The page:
Daily True American, Page 2 - 8/14/1960
Suddenly, at Long Branch, N.J. on 11th inst., JOHN WHITTAKER, of this city, in the 63d year of his age. The relatives and friends of the family are invited to attend his funeral, from his late residence, Market street, TOMORROW (Wednesday) at 3 P.M., without further invitation. Services will be held at the State st. M. E. Church.

Daily True American, Page 3 - 8/14/1960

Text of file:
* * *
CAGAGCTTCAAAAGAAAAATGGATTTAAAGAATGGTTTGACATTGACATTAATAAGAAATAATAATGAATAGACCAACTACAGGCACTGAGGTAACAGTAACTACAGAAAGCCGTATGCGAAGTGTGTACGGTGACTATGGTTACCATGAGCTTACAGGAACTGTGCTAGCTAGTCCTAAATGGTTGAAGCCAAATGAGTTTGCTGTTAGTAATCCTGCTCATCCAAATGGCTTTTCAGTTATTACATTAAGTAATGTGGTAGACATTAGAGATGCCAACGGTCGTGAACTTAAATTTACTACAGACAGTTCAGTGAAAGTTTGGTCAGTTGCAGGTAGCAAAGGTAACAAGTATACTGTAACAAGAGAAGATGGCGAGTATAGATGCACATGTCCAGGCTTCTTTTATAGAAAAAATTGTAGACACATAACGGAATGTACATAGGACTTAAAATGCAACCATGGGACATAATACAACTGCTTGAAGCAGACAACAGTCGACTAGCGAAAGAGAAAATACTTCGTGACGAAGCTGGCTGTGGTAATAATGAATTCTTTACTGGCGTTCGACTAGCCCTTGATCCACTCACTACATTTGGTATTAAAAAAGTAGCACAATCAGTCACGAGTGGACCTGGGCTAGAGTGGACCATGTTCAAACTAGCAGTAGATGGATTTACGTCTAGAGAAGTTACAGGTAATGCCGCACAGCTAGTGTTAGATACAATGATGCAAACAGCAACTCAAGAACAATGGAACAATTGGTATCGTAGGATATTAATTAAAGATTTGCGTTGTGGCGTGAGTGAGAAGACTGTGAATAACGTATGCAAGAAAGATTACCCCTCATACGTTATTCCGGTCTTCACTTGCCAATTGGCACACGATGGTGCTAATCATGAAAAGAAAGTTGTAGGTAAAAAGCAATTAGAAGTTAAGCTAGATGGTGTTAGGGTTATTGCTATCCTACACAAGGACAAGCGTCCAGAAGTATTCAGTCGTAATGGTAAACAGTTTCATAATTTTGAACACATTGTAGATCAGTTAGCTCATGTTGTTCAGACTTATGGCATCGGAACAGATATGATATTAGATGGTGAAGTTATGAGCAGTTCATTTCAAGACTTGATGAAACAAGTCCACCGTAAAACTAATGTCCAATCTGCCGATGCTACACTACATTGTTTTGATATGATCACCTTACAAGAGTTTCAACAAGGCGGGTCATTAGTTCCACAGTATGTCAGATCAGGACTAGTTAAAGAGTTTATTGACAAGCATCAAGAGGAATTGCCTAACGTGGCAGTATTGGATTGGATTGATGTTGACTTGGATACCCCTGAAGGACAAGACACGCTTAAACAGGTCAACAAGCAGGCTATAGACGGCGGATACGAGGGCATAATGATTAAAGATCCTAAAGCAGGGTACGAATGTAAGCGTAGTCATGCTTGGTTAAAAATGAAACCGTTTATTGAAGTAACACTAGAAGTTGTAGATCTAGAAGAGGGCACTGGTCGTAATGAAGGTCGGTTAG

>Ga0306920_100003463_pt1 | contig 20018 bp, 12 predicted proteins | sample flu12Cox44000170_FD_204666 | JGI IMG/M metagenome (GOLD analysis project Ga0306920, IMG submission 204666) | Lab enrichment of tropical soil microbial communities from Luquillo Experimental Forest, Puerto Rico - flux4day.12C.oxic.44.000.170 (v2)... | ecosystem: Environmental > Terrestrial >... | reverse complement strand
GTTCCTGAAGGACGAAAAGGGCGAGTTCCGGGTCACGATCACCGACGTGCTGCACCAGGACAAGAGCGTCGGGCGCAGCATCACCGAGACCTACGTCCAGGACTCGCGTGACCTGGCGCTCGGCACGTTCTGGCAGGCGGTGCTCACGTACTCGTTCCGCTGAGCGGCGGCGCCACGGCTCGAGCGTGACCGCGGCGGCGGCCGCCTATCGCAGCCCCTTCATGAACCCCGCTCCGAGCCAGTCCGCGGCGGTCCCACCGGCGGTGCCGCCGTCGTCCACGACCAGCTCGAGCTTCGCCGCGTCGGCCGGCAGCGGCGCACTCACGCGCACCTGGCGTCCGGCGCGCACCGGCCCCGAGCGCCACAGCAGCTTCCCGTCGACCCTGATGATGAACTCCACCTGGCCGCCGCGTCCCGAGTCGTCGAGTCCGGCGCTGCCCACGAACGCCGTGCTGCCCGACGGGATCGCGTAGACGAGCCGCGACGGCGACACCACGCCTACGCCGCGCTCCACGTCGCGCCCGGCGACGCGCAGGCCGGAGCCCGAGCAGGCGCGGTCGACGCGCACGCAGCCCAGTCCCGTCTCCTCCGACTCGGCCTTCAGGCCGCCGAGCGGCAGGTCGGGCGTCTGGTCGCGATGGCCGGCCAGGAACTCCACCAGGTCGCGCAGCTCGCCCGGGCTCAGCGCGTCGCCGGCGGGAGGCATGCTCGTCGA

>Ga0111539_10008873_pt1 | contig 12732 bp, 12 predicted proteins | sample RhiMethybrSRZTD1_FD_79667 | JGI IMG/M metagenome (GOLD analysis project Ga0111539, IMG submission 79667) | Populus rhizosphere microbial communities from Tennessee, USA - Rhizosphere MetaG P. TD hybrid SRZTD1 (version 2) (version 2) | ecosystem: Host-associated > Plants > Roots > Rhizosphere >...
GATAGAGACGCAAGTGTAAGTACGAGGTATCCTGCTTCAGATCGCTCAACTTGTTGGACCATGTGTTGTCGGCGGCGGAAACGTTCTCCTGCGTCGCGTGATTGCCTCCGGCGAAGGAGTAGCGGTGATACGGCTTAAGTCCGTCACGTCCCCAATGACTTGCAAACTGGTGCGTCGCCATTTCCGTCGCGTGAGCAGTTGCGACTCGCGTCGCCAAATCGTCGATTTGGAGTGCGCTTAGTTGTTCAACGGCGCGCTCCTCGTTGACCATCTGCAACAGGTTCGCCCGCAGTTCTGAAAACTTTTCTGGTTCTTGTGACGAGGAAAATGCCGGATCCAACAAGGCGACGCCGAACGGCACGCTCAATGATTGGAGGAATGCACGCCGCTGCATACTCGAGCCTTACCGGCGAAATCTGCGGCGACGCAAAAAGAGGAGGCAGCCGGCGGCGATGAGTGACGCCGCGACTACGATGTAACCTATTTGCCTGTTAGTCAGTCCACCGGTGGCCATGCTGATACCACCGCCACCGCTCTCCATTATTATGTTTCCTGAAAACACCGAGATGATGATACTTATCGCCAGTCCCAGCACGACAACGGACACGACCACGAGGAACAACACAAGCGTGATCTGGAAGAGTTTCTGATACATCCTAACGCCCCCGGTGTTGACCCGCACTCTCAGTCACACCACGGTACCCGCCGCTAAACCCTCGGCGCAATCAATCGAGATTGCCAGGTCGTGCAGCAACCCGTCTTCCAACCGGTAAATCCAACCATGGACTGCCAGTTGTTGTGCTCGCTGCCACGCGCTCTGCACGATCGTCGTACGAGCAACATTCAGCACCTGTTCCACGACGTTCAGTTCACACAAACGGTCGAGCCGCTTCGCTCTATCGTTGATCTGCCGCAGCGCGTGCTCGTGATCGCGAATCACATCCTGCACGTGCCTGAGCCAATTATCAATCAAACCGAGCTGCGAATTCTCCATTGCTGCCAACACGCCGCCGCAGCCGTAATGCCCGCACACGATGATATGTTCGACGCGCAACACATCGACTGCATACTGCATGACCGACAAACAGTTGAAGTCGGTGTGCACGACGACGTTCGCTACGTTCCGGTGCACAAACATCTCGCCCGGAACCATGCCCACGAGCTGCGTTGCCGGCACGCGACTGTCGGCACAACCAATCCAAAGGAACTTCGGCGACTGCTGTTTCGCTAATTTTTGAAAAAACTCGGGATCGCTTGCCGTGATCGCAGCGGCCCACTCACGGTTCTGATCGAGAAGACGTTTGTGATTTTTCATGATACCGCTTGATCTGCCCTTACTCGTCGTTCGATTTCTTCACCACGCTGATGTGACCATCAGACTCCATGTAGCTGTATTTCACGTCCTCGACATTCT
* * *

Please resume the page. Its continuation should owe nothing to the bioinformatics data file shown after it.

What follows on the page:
LOSS OF LIFE BY SEA BATHING - FURTHER PARTICULARS OF THE DROWNING OF MR. WHITTAKER AND MR. DUMMER. The correspondent of the New York World, gives nearly the same account of the drowning case published by us yesterday, with a few additional facts, and also of the loss of others: The particulars of the earlier casualty are as follows: About 11 o’clock on Saturday, A.M., twenty or thirty of the boarders at the Long Branch Metropolitan hotel went down to the beach to enjoy the morning bath in the surf. Among the number were Mr. Edward O. Dummer of Jersey City, Mr. John Whittaker of Trenton, and A. O. Zabriskie, Esq., with his son and daughter-in-law, of the forner place. The majority of the party, including the two last named, had entered the water, and Messrs. Dummer and Whittaker were in the dressing-room preparing to join them, when an alarm was given that Mr. Zabriskie’s daughter and the other ladies were in danger. Dr. Dummer at once ran to the water, plunged in and swam to their relief. Mr. Whittaker followed him, and both had nearly reached their friends, when they were swept away into the deep current and eddies between the shore and the sand bar over which the surf breaks, and which is known to the Long Branch fishermen as the "sea-poose." Both were good swimmers and almost within arms reach of those who loved them made violent exertions to regain the shallower water, but in vain; they seemed instantaneously to fall into a powerless condition, and sank beneath the surface. So suddenly did their efforts cease, that it is believed death in each case resulted from another cause than drowning. Mr. Whittaker was a portly, robust man, and Mr. Dummer had long been troubled with weakness of the chest, so that it is surmised the former was seized with congestion of the brain, brought on by alarm and unusual muscular action, and that the latter ruptured a blood-vessel in his lungs. Mr. Cooper, proprietor of the Metropolitan hotel, who was sailing just outside the surf, in a few minutes drew the body of Dr. Dummer into his boat. A fisherman plunged into the brakers, and in the most heroic and intrepid manner, reached the corpse of Mr. Whittaker, and swam with it to the shore. Dr. Rogers, of Philadelphia, with Drs. Berry, of Brooklyn, and Scrivens, of Long Branch, were in immediate attendance and vainly used their skill to restore the drowned men. Meantime, the wife of Mr. Whittaker, his son, and other friends of both deceased, were agonized spectators of the scene. Mrs. W. was completely overwhelmed by the sudden blow, and was carried in a half senseless condition to the hotel. Dr. Dummer had been called to Long Branch to visit a patient. Mr. Whittaker had made it his favorite watering place for thirty years; had been there three weeks with his family, and all were to have returned to Trenton this (Monday) morning. Mr. W. was sixty-three years of age. He had the respect of all who knew him. Dr. Dummer was thirty-five years of age, a bachelor, and resided with a married sister in Jersey City. His brother is the manager of the extensive glass works in that place. His remains were forwarded to these relations by the afternoon train. Those of Mr. Whittaker were conveyed in a hearse to Trenton on Sunday morning.